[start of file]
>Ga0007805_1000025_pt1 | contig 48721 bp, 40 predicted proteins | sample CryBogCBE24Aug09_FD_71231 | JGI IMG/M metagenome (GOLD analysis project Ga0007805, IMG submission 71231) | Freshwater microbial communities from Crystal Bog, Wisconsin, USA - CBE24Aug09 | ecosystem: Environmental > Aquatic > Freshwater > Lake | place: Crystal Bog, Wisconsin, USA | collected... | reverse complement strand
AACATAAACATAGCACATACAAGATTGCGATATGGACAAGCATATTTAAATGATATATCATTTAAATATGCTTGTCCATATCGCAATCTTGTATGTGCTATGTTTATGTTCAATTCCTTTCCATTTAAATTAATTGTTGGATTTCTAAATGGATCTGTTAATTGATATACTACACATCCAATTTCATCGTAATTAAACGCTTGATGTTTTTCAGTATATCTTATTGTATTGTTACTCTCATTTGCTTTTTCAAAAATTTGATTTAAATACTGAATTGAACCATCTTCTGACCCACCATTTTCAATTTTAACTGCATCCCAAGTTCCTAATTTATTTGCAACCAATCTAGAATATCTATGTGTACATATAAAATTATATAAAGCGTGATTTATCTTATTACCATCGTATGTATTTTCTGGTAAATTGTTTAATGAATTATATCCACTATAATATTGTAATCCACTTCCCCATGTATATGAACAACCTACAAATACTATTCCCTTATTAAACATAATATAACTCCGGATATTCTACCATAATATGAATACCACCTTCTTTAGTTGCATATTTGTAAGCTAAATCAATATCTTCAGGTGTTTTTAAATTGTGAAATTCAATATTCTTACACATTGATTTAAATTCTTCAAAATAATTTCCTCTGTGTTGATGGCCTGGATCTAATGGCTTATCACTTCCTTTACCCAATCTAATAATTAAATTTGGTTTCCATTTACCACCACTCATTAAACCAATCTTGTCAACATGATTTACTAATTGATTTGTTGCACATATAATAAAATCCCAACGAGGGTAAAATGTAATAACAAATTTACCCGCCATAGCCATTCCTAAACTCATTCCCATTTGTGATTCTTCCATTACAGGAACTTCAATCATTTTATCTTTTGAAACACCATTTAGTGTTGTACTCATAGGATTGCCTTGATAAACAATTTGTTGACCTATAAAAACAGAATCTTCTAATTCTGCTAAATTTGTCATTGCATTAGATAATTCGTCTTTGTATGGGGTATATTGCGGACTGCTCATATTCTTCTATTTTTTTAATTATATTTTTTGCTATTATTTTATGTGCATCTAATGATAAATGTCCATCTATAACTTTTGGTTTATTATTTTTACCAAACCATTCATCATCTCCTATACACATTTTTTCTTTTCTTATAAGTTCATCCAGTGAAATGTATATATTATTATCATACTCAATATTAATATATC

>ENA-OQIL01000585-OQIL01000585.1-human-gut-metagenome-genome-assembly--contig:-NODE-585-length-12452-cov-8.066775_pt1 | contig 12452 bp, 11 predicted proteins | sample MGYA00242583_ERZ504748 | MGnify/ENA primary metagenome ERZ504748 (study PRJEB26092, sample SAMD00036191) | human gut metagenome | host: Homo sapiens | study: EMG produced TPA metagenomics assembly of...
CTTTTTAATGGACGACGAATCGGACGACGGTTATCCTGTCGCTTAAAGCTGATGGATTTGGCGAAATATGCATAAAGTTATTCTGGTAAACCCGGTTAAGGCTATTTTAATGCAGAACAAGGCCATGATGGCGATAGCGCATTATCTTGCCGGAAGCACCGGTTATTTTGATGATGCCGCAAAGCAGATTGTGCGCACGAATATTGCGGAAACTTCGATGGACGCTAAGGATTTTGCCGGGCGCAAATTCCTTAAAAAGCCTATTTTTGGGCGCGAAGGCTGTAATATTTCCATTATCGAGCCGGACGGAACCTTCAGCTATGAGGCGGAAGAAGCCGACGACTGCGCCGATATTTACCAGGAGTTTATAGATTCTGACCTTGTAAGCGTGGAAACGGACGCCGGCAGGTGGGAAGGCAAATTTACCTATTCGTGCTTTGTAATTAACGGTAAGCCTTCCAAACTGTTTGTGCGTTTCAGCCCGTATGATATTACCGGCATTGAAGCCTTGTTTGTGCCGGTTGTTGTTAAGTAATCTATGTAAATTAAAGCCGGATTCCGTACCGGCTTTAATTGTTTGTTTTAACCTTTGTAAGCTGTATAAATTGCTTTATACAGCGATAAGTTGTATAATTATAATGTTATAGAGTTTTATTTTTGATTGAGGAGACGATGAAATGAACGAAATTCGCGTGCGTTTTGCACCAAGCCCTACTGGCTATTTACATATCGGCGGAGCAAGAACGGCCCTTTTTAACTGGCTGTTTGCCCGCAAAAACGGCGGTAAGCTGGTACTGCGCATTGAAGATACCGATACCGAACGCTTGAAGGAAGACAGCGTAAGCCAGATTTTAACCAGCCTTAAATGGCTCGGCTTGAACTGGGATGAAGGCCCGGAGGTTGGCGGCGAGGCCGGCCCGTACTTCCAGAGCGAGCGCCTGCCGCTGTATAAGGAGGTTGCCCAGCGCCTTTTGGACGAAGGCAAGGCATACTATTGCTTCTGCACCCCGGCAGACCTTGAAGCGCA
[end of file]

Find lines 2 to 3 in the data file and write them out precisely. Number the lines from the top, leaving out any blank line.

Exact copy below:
AACATAAACATAGCACATACAAGATTGCGATATGGACAAGCATATTTAAATGATATATCATTTAAATATGCTTGTCCATATCGCAATCTTGTATGTGCTATGTTTATGTTCAATTCCTTTCCATTTAAATTAATTGTTGGATTTCTAAATGGATCTGTTAATTGATATACTACACATCCAATTTCATCGTAATTAAACGCTTGATGTTTTTCAGTATATCTTATTGTATTGTTACTCTCATTTGCTTTTTCAAAAATTTGATTTAAATACTGAATTGAACCATCTTCTGACCCACCATTTTCAATTTTAACTGCATCCCAAGTTCCTAATTTATTTGCAACCAATCTAGAATATCTATGTGTACATATAAAATTATATAAAGCGTGATTTATCTTATTACCATCGTATGTATTTTCTGGTAAATTGTTTAATGAATTATATCCACTATAATATTGTAATCCACTTCCCCATGTATATGAACAACCTACAAATACTATTCCCTTATTAAACATAATATAACTCCGGATATTCTACCATAATATGAATACCACCTTCTTTAGTTGCATATTTGTAAGCTAAATCAATATCTTCAGGTGTTTTTAAATTGTGAAATTCAATATTCTTACACATTGATTTAAATTCTTCAAAATAATTTCCTCTGTGTTGATGGCCTGGATCTAATGGCTTATCACTTCCTTTACCCAATCTAATAATTAAATTTGGTTTCCATTTACCACCACTCATTAAACCAATCTTGTCAACATGATTTACTAATTGATTTGTTGCACATATAATAAAATCCCAACGAGGGTAAAATGTAATAACAAATTTACCCGCCATAGCCATTCCTAAACTCATTCCCATTTGTGATTCTTCCATTACAGGAACTTCAATCATTTTATCTTTTGAAACACCATTTAGTGTTGTACTCATAGGATTGCCTTGATAAACAATTTGTTGACCTATAAAAACAGAATCTTCTAATTCTGCTAAATTTGTCATTGCATTAGATAATTCGTCTTTGTATGGGGTATATTGCGGACTGCTCATATTCTTCTATTTTTTTAATTATATTTTTTGCTATTATTTTATGTGCATCTAATGATAAATGTCCATCTATAACTTTTGGTTTATTATTTTTACCAAACCATTCATCATCTCCTATACACATTTTTTCTTTTCTTATAAGTTCATCCAGTGAAATGTATATATTATTATCATACTCAATATTAATATATC

>ENA-OQIL01000585-OQIL01000585.1-human-gut-metagenome-genome-assembly--contig:-NODE-585-length-12452-cov-8.066775_pt1 | contig 12452 bp, 11 predicted proteins | sample MGYA00242583_ERZ504748 | MGnify/ENA primary metagenome ERZ504748 (study PRJEB26092, sample SAMD00036191) | human gut metagenome | host: Homo sapiens | study: EMG produced TPA metagenomics assembly of...